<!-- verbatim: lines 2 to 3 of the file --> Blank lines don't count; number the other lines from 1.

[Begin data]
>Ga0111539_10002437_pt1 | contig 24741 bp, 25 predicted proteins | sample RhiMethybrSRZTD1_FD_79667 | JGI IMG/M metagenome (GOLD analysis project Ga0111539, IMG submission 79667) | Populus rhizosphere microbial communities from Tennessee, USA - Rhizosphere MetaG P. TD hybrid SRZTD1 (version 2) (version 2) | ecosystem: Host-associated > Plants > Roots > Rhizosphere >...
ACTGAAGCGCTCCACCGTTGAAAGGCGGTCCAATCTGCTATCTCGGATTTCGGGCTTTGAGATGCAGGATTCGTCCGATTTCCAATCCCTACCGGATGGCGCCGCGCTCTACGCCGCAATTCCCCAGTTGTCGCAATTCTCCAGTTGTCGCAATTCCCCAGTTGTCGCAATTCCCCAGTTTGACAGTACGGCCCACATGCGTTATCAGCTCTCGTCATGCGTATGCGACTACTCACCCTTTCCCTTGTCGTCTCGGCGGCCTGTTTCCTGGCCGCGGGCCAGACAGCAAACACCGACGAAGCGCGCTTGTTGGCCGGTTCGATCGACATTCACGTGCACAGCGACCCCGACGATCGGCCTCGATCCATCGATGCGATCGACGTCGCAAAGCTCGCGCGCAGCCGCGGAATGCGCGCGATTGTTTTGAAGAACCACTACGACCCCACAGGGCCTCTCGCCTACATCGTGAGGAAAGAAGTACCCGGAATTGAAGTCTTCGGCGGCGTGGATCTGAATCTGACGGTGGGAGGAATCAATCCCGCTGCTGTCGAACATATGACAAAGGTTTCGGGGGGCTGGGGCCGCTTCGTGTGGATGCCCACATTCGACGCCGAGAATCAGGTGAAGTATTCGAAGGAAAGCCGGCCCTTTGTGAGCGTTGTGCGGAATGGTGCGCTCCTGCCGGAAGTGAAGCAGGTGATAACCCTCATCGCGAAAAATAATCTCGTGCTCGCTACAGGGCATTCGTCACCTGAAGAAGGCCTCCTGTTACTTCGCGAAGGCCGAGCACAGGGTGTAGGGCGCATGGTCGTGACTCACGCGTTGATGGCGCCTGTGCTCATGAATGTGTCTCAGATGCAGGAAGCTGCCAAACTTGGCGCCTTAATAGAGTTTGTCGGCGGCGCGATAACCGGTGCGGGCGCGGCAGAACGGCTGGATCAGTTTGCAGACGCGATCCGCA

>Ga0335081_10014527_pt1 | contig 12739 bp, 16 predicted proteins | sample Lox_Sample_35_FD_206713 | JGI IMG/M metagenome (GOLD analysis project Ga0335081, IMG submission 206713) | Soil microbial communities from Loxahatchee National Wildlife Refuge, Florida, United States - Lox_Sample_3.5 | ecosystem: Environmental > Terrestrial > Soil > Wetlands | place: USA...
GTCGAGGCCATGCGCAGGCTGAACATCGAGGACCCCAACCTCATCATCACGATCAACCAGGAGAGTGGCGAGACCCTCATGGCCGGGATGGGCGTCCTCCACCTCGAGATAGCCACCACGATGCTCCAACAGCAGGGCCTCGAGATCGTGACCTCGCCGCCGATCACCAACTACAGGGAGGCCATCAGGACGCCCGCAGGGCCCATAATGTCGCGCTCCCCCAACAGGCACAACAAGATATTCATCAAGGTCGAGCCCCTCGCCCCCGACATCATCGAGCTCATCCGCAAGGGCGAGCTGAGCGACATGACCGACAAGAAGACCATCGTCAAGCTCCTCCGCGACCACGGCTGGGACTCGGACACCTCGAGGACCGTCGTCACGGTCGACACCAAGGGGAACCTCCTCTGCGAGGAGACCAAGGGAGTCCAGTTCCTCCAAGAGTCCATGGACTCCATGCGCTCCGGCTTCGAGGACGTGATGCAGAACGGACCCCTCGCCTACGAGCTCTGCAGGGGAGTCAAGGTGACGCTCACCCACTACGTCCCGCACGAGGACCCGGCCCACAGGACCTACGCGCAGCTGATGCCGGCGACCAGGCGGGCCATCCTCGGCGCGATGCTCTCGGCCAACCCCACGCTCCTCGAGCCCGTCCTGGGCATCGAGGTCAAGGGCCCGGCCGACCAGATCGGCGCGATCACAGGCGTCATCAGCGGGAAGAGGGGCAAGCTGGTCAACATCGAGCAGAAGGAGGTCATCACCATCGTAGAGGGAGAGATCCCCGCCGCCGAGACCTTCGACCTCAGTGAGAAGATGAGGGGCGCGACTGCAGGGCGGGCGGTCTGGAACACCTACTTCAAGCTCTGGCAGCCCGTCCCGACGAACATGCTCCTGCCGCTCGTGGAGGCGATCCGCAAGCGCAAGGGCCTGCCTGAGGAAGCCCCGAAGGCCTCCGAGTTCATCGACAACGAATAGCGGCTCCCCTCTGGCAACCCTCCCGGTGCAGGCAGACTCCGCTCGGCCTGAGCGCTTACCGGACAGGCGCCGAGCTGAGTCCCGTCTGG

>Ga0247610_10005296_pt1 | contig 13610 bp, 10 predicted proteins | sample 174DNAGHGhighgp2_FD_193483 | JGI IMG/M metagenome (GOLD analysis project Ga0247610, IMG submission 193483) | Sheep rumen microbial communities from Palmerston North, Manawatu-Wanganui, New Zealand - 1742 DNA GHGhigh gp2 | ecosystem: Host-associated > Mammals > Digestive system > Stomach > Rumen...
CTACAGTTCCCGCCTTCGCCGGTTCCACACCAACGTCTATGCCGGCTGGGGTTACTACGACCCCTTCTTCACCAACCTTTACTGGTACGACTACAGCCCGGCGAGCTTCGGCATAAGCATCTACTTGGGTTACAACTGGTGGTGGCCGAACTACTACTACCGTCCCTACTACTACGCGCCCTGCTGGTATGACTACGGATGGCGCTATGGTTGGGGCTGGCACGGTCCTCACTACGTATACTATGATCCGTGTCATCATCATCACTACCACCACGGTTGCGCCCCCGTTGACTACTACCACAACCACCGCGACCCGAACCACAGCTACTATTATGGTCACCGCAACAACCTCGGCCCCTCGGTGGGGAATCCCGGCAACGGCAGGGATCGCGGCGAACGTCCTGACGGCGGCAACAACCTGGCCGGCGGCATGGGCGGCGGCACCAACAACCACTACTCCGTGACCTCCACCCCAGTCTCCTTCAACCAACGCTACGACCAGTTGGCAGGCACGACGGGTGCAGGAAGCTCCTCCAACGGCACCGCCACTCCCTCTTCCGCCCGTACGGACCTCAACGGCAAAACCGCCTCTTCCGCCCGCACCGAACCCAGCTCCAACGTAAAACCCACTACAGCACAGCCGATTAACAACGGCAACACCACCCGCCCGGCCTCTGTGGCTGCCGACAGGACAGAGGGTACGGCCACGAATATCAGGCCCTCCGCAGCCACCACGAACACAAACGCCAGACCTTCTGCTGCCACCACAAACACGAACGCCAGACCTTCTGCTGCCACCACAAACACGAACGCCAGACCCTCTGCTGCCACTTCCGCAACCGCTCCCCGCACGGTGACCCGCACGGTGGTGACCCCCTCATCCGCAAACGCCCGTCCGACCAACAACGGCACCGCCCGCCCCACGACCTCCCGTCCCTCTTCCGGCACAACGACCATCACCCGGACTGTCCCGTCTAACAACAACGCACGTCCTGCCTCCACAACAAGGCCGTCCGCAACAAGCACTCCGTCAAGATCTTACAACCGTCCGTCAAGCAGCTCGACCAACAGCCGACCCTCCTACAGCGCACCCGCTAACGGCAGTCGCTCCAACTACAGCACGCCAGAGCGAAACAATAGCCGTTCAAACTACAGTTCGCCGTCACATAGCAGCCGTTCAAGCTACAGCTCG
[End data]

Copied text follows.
ACTGAAGCGCTCCACCGTTGAAAGGCGGTCCAATCTGCTATCTCGGATTTCGGGCTTTGAGATGCAGGATTCGTCCGATTTCCAATCCCTACCGGATGGCGCCGCGCTCTACGCCGCAATTCCCCAGTTGTCGCAATTCTCCAGTTGTCGCAATTCCCCAGTTGTCGCAATTCCCCAGTTTGACAGTACGGCCCACATGCGTTATCAGCTCTCGTCATGCGTATGCGACTACTCACCCTTTCCCTTGTCGTCTCGGCGGCCTGTTTCCTGGCCGCGGGCCAGACAGCAAACACCGACGAAGCGCGCTTGTTGGCCGGTTCGATCGACATTCACGTGCACAGCGACCCCGACGATCGGCCTCGATCCATCGATGCGATCGACGTCGCAAAGCTCGCGCGCAGCCGCGGAATGCGCGCGATTGTTTTGAAGAACCACTACGACCCCACAGGGCCTCTCGCCTACATCGTGAGGAAAGAAGTACCCGGAATTGAAGTCTTCGGCGGCGTGGATCTGAATCTGACGGTGGGAGGAATCAATCCCGCTGCTGTCGAACATATGACAAAGGTTTCGGGGGGCTGGGGCCGCTTCGTGTGGATGCCCACATTCGACGCCGAGAATCAGGTGAAGTATTCGAAGGAAAGCCGGCCCTTTGTGAGCGTTGTGCGGAATGGTGCGCTCCTGCCGGAAGTGAAGCAGGTGATAACCCTCATCGCGAAAAATAATCTCGTGCTCGCTACAGGGCATTCGTCACCTGAAGAAGGCCTCCTGTTACTTCGCGAAGGCCGAGCACAGGGTGTAGGGCGCATGGTCGTGACTCACGCGTTGATGGCGCCTGTGCTCATGAATGTGTCTCAGATGCAGGAAGCTGCCAAACTTGGCGCCTTAATAGAGTTTGTCGGCGGCGCGATAACCGGTGCGGGCGCGGCAGAACGGCTGGATCAGTTTGCAGACGCGATCCGCA

>Ga0335081_10014527_pt1 | contig 12739 bp, 16 predicted proteins | sample Lox_Sample_35_FD_206713 | JGI IMG/M metagenome (GOLD analysis project Ga0335081, IMG submission 206713) | Soil microbial communities from Loxahatchee National Wildlife Refuge, Florida, United States - Lox_Sample_3.5 | ecosystem: Environmental > Terrestrial > Soil > Wetlands | place: USA...